Mainboards for LGA 2011
It looks like everything is ready for the launch of Sandy Bridge-E and Waimea Bay platform. For example, mainboard manufacturers proudly displayed their products for the new Intel processors. And these were not just some dummy boards, but the actual operational products.
Of course, we must begin our mainboards tour from Intel products. Core i7-3960X overclocking was performed on their own Intel DX79SI mainboard. Here it is:
Eight DDR3 DIMM slots for four-channel memory on both sides of the processor socket and three PCI Express x16 slots for the graphics cards (working as x15, x16 and x18 respectively) – this is a typical LGA 2011 solution. The unique thing about this mainboard is that the processor voltage regulator circuitry is split in two parts and is placed on the opposite sides of the LGA 2011 processor socket. Moreover, the board has only two SATA-600 and two SATA-300 ports and a pretty boring back panel.
There are only six USB 2.0 ports, two USB 3.0 ports, two Gigabit network ports, sound and one IEEE1394 port. And do you know why that is so? The thing is that they removed SAS support from the chipset the very last minute, otherwise the chipset functionality would have been much richer. However, since the chipset functionality has changed, Intel had to get rid of several ports, but they didn’t put anything else into the free spots after that.
Intel DX79SI mainboard has several indisputably great features. Intel has finally decided to be good to overclockers, that is why the board not only boasts a functionally rich BIOS, but is also equipped with a POST controller, Power On and Resent buttons on the board and a Clear CMOS button on the back panel.
But Intel wasn’t the only one with the boards for the new LGA 2011 platform ready. MSI and Gigabyte also didn’t waste any time. Since the LGA 2011 platform is targeted primarily for computer enthusiasts and Intel has no plans so far to launch any low-cost CPU models for it, it seems like we won’t see any inexpensive mainboards for LGA 2011 as well. At least, the mainboards showcased at Gigabyte and MSI booths are far from being budget products, even though they both offer more as well as less expensive solutions.
Let’s take a quick look at the models available from these two mainboard makers. Let’s start with Gigabyte GA-X79-UD7:
The board is designed in an eye-catching overclocking-friendly color scheme (the legendary GA-X58A-OC uses the same exact colors). It features a special 20-channel overclocking-friendly VRM, which is specifically designed for overclocking needs. In other words, it is a great choice for the biggest enthusiasts. The mainboard has special buttons for “on the fly” CPU overclocking, seven 4-pin fan connectors and other overclocking-related features, such as voltage contact spots. In other words, this is a product fit for enthusiasts.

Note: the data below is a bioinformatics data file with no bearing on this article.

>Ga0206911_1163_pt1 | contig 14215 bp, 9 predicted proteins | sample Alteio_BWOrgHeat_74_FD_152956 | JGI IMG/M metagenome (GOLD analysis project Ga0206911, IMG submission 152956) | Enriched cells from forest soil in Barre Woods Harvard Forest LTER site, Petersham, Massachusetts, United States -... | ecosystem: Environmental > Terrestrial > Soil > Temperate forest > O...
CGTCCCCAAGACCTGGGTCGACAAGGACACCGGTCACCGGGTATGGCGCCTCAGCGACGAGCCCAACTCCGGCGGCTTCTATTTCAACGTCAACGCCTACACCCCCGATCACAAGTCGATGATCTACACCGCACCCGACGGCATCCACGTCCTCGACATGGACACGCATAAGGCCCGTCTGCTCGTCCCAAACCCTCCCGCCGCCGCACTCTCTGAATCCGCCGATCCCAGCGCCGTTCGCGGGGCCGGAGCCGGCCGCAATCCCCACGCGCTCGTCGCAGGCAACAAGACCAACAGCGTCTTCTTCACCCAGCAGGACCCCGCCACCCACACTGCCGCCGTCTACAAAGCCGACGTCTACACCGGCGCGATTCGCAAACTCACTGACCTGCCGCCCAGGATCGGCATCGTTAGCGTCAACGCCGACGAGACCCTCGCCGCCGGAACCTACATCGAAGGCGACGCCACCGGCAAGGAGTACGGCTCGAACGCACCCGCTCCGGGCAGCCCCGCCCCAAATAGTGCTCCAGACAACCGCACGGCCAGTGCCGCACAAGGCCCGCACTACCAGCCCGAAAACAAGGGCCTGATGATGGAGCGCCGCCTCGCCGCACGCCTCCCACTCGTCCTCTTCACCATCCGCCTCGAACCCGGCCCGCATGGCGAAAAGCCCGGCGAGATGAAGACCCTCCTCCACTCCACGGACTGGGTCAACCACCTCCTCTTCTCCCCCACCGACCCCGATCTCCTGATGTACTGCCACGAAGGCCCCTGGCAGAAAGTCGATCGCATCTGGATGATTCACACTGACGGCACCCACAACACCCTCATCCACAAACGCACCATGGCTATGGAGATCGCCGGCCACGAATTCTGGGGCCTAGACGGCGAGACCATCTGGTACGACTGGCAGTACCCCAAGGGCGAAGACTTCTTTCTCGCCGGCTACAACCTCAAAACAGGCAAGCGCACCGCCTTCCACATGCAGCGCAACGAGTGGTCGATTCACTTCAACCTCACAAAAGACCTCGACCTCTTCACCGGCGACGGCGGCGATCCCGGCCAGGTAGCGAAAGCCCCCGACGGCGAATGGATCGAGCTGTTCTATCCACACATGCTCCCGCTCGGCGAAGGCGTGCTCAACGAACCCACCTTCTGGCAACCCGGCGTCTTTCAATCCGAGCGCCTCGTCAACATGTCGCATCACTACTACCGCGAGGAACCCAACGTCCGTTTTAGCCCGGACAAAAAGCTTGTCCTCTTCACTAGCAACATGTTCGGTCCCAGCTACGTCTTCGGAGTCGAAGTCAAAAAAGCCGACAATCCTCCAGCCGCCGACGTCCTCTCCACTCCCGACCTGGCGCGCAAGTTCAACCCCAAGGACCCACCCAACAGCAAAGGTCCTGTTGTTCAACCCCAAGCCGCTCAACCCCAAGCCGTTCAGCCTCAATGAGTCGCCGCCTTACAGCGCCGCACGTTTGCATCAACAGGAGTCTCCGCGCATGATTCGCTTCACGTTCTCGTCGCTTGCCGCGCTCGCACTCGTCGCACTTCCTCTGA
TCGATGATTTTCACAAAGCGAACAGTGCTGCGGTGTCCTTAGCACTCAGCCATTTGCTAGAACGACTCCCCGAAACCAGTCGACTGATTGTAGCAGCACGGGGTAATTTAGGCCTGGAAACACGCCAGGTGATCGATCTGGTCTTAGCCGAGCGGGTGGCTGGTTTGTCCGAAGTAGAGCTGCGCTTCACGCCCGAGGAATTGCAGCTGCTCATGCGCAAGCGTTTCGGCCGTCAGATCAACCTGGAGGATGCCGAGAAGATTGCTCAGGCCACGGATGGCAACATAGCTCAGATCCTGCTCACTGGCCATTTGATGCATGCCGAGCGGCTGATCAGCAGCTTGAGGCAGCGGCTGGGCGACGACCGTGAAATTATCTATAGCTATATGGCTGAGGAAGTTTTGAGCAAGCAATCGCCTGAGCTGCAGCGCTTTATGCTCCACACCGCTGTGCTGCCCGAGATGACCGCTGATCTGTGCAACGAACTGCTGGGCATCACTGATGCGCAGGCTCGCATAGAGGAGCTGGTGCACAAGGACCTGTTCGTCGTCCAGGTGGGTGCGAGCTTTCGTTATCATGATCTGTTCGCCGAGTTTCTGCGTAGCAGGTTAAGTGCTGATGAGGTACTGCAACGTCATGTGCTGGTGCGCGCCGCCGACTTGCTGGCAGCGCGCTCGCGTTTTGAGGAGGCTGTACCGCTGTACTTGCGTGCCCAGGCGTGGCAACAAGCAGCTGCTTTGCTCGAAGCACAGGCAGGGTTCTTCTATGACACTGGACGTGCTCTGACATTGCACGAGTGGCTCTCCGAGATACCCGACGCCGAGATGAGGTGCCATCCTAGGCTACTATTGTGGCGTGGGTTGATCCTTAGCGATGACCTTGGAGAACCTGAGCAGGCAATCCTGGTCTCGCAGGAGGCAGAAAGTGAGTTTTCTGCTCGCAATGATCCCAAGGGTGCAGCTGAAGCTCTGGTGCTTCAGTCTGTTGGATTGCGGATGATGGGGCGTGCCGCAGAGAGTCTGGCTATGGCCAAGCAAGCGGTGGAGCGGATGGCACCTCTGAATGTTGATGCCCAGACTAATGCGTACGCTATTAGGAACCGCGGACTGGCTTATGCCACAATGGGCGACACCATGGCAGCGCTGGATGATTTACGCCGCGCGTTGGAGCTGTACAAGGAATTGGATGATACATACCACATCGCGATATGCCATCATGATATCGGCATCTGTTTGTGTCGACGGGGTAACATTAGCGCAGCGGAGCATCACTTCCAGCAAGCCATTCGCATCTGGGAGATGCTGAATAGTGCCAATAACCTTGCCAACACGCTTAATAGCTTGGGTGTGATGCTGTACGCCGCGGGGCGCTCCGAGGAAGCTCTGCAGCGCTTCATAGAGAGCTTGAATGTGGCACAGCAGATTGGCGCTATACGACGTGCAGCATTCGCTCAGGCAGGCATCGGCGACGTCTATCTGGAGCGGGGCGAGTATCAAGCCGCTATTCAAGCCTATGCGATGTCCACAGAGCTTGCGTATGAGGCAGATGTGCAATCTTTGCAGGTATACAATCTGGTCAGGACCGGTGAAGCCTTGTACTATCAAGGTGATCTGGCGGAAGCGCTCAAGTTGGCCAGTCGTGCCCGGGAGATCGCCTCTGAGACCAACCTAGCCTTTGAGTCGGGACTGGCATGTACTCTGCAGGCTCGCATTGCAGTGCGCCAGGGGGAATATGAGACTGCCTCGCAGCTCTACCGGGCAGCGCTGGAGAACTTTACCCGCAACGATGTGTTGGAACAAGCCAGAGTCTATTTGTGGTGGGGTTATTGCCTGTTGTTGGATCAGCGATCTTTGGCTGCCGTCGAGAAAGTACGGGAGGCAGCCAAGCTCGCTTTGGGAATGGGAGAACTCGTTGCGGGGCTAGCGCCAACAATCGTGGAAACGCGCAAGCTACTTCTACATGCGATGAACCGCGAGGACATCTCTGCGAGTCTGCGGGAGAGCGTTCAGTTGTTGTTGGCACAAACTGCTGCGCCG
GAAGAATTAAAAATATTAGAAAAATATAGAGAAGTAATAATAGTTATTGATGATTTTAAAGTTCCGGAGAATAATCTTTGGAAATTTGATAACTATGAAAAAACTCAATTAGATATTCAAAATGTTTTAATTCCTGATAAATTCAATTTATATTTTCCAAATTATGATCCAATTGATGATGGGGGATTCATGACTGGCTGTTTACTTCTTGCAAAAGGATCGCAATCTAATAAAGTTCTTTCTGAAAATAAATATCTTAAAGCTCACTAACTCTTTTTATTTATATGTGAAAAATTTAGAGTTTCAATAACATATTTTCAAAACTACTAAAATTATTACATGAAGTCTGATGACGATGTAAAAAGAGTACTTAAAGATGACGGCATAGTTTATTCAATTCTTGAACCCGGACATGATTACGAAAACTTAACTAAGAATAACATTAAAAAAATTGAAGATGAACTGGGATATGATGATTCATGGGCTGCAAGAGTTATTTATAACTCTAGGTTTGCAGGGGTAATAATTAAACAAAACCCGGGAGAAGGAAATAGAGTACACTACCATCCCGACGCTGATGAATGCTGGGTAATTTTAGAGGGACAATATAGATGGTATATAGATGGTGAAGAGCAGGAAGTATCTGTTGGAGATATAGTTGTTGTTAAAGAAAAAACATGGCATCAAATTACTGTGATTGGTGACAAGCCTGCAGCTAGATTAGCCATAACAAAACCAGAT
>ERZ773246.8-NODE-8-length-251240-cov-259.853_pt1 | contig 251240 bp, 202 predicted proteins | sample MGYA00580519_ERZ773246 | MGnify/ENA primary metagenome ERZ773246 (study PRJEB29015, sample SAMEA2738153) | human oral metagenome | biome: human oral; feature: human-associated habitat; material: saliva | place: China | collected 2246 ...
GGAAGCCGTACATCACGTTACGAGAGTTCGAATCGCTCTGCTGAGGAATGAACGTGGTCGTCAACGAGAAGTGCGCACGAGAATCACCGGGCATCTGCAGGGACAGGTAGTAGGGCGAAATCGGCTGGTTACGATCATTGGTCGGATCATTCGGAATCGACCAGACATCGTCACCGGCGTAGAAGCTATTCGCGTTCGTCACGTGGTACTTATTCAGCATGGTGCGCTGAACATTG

Here comes the new mainstream model – Gigabyte GA-X79-UD5:
This is a common work horse with a 12-phase voltage regulator circuitry and 3-way SLI and Crossfire support. By the way, note that the following is true for most LGA 2011 mainboards: the first two PCIe slots, which the processor is responsible for, will support PCI Express 3.0, while the third slot connected to the Intel X79 chipset lanes will be able to work only as PCI Express 2.0. Both Gigabyte mainboards boast an impressive number of SATA ports. In this particular case there are as many as 14 of them.
One of the memory makers, the Kingston Company, had 64 GB of system memory working perfectly fine in a Gigabyte GA-X79-UD5 mainboard like that.
Kingston is planning on offering a corresponding 64 GB HyperX memory kit of eight 8 GB modules by the time LGA 2011 is ready to launch.
And this is another board – Gigabyte GA-X79-UD3:
This seems to be the simplest Gigabyte mainboards for the new Sandy Bridge-E processors. This board even has only four DDR3 DIMM slots – one per each channel. Its voltage regulator circuitry has only 8 phases. Nevertheless, there are four PCI Express x16 slots like on UD7, and twelve SATA ports.
Gigabyte will also continue to offer users their gaming products from the G1.Killer series designed to support LGA 2011 processors. Here is G1.Assassin 2 mainboard:
Honestly, if we disregard the black-and-green color scheme, it will seem very similar to an inexpensive UD3 board. There are only four memory slots and the voltage regulator circuitry has 8 phases. However, this design was created because Gigabyte engineers ran out of PCB space for the gaming features such as Creative sound and network built with a Bigfoot Networks Killer E2100 controller. So, they had to sacrifice a few things.
However the most interesting feature of the showcased Gigabyte's LGA 2011 mainboards is their decision to finally use UEFI instead of their old-school text BIOS. This is what the new interface will look like: